6. What everyone else said, plus a query - how are you paying the guide? If it's a pre-negotiated US $ amount or by credit card, no worries - but if they expect payment in CAD $ cash you will want to hit an ATM, since I can't imagine a private guide running less than triple-digits of dollars. Since ATMS give the best exchange rate by far for cash, you should just add a bit extra if you want to minimise wasted cash on poorer exchange rates in stores.
  7. Haven't ridden the new LandSea so cannot compare fairly if there's a qualitative difference in the commentary, but the route on WestCoast is much more extensive, and the fleet larger too. Older buses and trolleys, a mix of format, whereas LandSea uses just one shiny new double-decker type of bus. Given that pricing and frequency seems to be consistently similar, the extra stops on WestCoast make it the more logical choice if you have a whole day - for folks with just a few hours though, i.e. not enough time to get off at a lot of places, LandSea still hits most of the 'big' downtown core sites and would not involve having to transfer vehicles (WestCoast has 2 loops, so you must transfer at least once to do both).
  8. Kirin (2 Vancouver branches, including downtown core so near almost all the hotels) or Dynasty (Broadway, so a cab/bus/SkyTrain ride or loooooong walk from core hotels)- there are also other high-end options out in Richmond, which are quite accessible from Vancouver by SkyTrain but probably not enough better to be worth a special trip. I don't think anyone does trolley service any more - which is fun, but once you've done it you realise the best food comes from ordering specific dishes as you want them rather than random things arriving that might have been getting pushed around for a long time if they are not popular, or are snapped up by the first few tables near the kitchen door if they are popular dishes! Floata in Chinatown looks the part more than just about anywhere else - it's the biggest Chinese resto in North America, the kind of place you can imagine Indiana Jones running through chased by gansters - but the food is bought in from other Chinatown suppliers so it's nothing special. OTOH the places that make it and supply Floata are grungy, holes in the wall and most dumplings do just fine when frozen and cooked, so it's probably the most sensible not-super-fancy dim sum spot.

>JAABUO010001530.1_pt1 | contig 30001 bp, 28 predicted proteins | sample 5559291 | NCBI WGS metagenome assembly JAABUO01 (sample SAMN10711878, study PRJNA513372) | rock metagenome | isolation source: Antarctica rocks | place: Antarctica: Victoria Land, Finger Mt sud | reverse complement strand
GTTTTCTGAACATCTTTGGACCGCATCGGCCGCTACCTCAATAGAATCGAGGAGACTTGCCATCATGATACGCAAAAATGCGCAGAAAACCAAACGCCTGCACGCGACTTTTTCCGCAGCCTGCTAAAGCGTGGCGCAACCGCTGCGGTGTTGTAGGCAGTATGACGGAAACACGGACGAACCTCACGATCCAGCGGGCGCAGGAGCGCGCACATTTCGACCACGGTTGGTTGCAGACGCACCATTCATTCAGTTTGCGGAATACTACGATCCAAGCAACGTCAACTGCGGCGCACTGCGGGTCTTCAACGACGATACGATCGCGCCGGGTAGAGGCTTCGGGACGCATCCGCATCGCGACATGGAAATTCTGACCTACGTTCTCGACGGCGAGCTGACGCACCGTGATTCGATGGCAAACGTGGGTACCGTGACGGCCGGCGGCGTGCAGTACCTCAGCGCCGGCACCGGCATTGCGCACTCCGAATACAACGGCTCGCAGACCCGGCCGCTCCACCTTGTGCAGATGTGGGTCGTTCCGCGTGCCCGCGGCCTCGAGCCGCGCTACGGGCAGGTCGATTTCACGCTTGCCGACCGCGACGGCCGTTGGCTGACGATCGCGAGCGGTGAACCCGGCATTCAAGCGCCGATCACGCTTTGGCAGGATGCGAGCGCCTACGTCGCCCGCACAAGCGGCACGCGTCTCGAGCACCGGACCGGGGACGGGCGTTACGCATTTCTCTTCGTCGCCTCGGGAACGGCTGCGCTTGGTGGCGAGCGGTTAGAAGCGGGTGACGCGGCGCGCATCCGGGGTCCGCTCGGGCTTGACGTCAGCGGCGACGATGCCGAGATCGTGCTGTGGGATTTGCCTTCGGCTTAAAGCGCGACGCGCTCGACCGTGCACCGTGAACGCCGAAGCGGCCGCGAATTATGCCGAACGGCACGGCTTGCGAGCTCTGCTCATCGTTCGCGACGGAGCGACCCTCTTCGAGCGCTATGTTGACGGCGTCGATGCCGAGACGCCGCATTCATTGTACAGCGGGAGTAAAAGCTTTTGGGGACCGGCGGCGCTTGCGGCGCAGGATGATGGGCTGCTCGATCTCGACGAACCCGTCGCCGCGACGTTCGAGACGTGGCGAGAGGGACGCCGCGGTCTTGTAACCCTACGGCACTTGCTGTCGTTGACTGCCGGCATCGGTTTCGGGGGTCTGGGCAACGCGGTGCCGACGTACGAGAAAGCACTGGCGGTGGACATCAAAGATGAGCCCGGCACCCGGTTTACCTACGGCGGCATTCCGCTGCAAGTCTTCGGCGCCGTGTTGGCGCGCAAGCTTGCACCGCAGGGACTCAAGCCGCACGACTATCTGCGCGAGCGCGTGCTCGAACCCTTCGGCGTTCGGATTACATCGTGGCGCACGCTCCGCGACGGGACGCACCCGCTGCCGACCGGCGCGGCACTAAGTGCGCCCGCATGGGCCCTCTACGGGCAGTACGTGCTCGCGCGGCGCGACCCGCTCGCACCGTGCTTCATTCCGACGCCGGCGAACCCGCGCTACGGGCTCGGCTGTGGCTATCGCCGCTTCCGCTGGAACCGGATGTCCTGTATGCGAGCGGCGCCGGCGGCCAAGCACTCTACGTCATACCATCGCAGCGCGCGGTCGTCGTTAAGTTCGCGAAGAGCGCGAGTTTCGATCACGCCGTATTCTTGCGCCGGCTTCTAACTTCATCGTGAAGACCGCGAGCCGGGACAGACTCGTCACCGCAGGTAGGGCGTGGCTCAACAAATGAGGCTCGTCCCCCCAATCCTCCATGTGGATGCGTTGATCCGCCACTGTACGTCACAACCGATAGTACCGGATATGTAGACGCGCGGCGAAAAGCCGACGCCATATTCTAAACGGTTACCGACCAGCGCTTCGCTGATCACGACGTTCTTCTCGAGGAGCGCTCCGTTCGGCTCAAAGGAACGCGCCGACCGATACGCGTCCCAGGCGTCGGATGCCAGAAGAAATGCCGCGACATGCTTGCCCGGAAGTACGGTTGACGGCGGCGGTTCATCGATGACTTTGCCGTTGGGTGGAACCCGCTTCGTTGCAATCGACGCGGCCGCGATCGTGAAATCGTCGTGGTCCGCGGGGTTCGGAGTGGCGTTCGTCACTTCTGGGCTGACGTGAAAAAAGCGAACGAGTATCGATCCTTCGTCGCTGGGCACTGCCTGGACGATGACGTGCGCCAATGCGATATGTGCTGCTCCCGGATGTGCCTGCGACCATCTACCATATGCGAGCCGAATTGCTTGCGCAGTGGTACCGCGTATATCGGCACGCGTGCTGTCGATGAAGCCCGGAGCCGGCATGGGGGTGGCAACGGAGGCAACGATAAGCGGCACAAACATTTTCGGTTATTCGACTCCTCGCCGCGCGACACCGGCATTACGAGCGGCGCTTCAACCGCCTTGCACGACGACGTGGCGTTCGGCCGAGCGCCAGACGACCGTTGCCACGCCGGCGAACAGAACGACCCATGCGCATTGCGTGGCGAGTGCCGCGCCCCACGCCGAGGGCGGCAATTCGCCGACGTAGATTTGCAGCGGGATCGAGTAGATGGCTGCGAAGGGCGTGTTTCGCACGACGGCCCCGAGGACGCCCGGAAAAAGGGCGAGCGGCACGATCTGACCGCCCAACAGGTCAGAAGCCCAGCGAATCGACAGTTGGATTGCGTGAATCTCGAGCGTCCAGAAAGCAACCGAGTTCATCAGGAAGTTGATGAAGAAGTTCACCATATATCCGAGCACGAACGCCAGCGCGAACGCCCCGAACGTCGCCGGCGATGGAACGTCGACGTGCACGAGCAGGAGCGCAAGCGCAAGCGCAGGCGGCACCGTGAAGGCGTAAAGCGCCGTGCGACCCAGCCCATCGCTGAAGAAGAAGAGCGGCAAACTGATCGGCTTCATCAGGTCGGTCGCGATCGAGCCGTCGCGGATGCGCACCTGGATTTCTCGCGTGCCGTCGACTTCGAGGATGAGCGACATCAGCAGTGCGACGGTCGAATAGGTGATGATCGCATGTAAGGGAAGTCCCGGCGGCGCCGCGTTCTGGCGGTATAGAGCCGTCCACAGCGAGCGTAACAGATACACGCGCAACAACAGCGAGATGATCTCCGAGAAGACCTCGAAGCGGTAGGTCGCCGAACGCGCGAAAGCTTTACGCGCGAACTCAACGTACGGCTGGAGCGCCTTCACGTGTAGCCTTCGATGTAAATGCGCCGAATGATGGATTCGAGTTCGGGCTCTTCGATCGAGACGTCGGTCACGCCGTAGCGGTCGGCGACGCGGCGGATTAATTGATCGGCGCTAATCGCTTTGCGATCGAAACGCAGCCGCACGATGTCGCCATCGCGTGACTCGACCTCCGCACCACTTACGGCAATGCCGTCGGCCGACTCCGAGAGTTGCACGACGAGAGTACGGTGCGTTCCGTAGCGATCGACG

9. You're completely correct that Howe remains open, as does Granville Bridge, but according to the map of road closures and list of times the official detour is then "follow 6th Ave to Main Street to access airport" - as closures right across the city down at 49th near the start of the marathon course impact Granville and Oak until 10am. Given this is folks leaving a ship on a quiet day with 1 vessel, unless they hang around the pier well after they get booted off the ship this means no-go for the usual airport route - though as I noted above Cambie becomes available after 9am, which will help. Some cabbies will take Howe to Granville Bridge to 6th as that adds quite a bit of distance, in traffic, to the meter - whereas heading along Hastings or over the Georegia viaduct to Main would be faster & cheaper way to get to Main & 2nd where the detour then merges onto Main (for non-locals, the same street is named both 6th and 2nd Ave depending where along the length of it you are as it wiggles around a bit but without tracking the waterline of south False Creek consistently, meaning sometimes it has several other avenues between it and the water - so at that point it changes name to keep the number system flowing correctly north to south!) If you're biking with the runners on the Half you may be guiding my missus Dennis, and I'll try to wave at you both out the window as you loop past National twice!